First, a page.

Friday, January 22, 2010

This week in nanotechnology - January 22, 2010

Quite a few developments in nanomedicne this week. Nanoparticle-studded contact lenses may change the way diabetics monitor their glucose levels. These engineered nanoparticles react with glucose molecules found in tears – similar to those found in blood – causing a chemical reaction. When there is a variation in a person’s sugar level, the contact lenses respond by changing their color.

Another medical nanoparticle application has been reported by researchers at MIT and Harvard Medical School, who have built targeted nanoparticles that can cling to artery walls and slowly release medicine, an advance that potentially provides an alternative to drug-releasing stents in some patients with cardiovascular disease.

Scientists have demonstrated that a quantum dot based siRNA (small interfering RNA) approach selectively inhibits brain cancer cells. They showed that small double-stranded RNA molecules can sequence-specifically inhibit the expression of targeted genes that are associated with the development of cancer.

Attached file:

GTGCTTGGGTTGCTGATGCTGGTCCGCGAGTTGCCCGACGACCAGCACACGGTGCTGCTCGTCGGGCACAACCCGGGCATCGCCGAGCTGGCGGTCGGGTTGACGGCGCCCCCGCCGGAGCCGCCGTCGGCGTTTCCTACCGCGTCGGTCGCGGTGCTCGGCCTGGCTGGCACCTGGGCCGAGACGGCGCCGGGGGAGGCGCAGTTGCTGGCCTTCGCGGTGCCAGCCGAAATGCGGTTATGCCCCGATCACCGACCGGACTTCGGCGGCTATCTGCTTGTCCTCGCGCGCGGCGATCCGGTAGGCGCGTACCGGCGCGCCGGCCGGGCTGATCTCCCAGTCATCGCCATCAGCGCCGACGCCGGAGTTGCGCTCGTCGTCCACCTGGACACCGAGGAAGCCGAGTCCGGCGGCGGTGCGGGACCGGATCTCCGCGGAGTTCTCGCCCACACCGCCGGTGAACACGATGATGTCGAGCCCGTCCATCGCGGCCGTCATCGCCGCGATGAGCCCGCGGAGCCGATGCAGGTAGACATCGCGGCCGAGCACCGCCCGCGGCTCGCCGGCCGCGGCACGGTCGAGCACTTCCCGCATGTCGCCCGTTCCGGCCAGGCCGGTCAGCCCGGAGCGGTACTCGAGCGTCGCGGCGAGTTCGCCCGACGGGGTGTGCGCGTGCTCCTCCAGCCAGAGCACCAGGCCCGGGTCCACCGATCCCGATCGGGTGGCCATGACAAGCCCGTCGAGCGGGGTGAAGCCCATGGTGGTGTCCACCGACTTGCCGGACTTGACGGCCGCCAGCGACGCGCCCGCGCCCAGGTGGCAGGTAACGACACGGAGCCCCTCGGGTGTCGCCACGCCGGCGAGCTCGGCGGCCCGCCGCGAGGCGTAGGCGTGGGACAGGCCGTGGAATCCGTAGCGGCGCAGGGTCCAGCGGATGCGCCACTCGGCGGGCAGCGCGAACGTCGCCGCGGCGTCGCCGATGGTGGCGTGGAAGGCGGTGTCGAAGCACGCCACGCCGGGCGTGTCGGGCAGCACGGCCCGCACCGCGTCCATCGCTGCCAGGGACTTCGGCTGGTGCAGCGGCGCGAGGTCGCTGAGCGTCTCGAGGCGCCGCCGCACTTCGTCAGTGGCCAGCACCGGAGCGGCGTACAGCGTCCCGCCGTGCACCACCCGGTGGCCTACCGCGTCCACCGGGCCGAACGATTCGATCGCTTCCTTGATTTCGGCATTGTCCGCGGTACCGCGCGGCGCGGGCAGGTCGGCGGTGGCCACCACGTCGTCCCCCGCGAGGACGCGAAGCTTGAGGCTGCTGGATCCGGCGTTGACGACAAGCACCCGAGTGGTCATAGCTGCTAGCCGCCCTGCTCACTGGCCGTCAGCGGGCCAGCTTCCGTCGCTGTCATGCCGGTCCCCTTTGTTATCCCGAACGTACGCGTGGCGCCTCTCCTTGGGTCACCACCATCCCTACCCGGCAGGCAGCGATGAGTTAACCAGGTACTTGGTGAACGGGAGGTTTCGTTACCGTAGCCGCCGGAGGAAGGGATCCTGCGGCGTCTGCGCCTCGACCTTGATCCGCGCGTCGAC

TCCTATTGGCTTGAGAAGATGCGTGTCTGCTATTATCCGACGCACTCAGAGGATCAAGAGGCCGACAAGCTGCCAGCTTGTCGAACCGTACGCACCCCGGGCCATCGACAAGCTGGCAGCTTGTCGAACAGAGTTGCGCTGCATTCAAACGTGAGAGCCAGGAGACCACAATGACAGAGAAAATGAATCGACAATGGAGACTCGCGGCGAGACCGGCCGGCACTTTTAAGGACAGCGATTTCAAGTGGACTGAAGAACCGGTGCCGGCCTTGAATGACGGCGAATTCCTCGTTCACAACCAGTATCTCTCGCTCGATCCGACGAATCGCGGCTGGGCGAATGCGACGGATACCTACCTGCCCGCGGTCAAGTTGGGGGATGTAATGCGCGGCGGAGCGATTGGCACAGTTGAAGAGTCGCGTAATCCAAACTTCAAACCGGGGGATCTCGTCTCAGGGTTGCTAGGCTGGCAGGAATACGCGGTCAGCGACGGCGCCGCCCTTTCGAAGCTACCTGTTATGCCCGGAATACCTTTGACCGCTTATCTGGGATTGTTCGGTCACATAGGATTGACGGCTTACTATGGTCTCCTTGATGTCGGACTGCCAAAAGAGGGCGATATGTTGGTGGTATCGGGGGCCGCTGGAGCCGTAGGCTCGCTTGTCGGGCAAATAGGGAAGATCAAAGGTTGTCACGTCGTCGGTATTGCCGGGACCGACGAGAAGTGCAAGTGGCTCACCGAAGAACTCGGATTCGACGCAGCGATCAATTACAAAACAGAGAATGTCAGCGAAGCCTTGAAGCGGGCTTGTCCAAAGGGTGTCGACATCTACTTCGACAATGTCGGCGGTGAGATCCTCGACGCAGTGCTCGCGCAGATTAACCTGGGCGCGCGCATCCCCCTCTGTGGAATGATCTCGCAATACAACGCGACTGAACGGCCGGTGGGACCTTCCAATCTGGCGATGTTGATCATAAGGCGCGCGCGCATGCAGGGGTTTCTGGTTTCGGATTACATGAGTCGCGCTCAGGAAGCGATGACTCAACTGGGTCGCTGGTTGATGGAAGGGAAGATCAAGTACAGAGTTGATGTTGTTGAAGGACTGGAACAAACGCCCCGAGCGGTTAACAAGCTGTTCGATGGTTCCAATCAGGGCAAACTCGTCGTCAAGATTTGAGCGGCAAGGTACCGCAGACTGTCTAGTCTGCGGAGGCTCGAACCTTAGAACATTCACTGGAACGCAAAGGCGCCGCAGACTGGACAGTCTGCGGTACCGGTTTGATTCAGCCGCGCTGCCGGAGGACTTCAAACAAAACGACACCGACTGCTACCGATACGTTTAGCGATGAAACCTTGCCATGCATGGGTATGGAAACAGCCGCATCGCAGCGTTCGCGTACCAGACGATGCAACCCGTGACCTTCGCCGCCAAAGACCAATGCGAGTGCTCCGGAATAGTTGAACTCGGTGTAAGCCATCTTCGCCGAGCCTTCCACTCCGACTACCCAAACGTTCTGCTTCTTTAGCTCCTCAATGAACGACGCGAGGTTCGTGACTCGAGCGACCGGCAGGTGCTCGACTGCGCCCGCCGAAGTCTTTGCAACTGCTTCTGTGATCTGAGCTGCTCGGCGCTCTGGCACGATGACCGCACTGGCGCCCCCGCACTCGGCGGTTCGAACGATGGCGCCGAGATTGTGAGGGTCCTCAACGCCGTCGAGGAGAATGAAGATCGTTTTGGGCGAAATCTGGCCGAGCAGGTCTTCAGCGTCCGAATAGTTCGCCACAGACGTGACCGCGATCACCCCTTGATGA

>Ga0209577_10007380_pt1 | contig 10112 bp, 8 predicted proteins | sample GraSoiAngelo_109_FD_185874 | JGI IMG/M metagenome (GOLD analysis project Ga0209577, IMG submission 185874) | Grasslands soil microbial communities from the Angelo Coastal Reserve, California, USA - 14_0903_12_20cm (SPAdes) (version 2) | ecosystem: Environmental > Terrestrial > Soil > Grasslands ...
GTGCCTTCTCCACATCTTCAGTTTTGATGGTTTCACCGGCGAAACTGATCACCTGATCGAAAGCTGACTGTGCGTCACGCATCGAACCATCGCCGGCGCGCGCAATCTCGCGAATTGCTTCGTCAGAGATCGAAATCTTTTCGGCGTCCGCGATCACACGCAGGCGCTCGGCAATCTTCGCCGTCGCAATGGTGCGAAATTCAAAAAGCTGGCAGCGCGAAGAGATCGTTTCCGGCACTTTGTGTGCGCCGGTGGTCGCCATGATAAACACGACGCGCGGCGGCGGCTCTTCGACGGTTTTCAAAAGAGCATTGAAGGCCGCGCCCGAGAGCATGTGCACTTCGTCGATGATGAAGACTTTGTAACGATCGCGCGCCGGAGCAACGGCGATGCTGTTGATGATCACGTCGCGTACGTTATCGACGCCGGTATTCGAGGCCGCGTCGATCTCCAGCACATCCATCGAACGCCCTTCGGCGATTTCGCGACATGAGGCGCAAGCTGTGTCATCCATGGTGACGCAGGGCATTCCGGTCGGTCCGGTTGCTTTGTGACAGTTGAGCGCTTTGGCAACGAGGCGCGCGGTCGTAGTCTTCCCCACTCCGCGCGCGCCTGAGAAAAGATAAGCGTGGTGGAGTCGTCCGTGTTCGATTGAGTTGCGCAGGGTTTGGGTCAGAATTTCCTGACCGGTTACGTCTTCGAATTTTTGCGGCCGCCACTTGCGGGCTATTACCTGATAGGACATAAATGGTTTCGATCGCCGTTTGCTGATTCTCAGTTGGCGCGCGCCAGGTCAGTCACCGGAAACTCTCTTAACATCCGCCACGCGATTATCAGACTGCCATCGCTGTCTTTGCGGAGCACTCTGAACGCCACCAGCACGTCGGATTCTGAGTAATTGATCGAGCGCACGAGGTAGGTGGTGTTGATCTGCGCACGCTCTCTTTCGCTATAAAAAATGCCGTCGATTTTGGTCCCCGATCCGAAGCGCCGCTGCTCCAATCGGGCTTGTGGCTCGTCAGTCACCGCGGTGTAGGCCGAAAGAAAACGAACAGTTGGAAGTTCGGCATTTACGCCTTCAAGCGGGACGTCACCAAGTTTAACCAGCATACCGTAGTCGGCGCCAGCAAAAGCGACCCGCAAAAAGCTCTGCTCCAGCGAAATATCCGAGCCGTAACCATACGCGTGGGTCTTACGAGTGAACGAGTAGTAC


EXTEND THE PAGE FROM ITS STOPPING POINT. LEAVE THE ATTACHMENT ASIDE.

View into a vacuum chamber where attosecond light pulses are generated.


Targeted delivery of multifunctional siRNA-quantum dots (red) incubated in a co-culture of malignant tumor cells. (Scale bar = 50 µm)


Biophysicists have published the results of single-molecule experiments that bring a higher-resolution tool to the study of protein folding. How proteins arrive at the three-dimensional shapes that determine their essential functions – or cause grave diseases when folding goes wrong – is considered one of the most important and least understood questions in the biological and medical sciences

Big-name retailers like Tesco and Carrefour should help prepare consumers for innovations in the food sector, according to the top civil servant in the EU executive's directorate for health and consumer protection. Robert Madelin, director-general of the European Commission's DG Sanco, told a meeting of retailers that supermarkets needed to be upfront in explaining the risks and benefits of advances such as nanotechnology.

New research sheds light on how atoms arrange themselves into thin films. To make thin films for semiconductors in electronic devices, layers of atoms must be grown in neat, crystalline sheets. But while some materials grow smooth crystals, others tend to develop bumps and defects – a serious problem for thin-film manufacturing.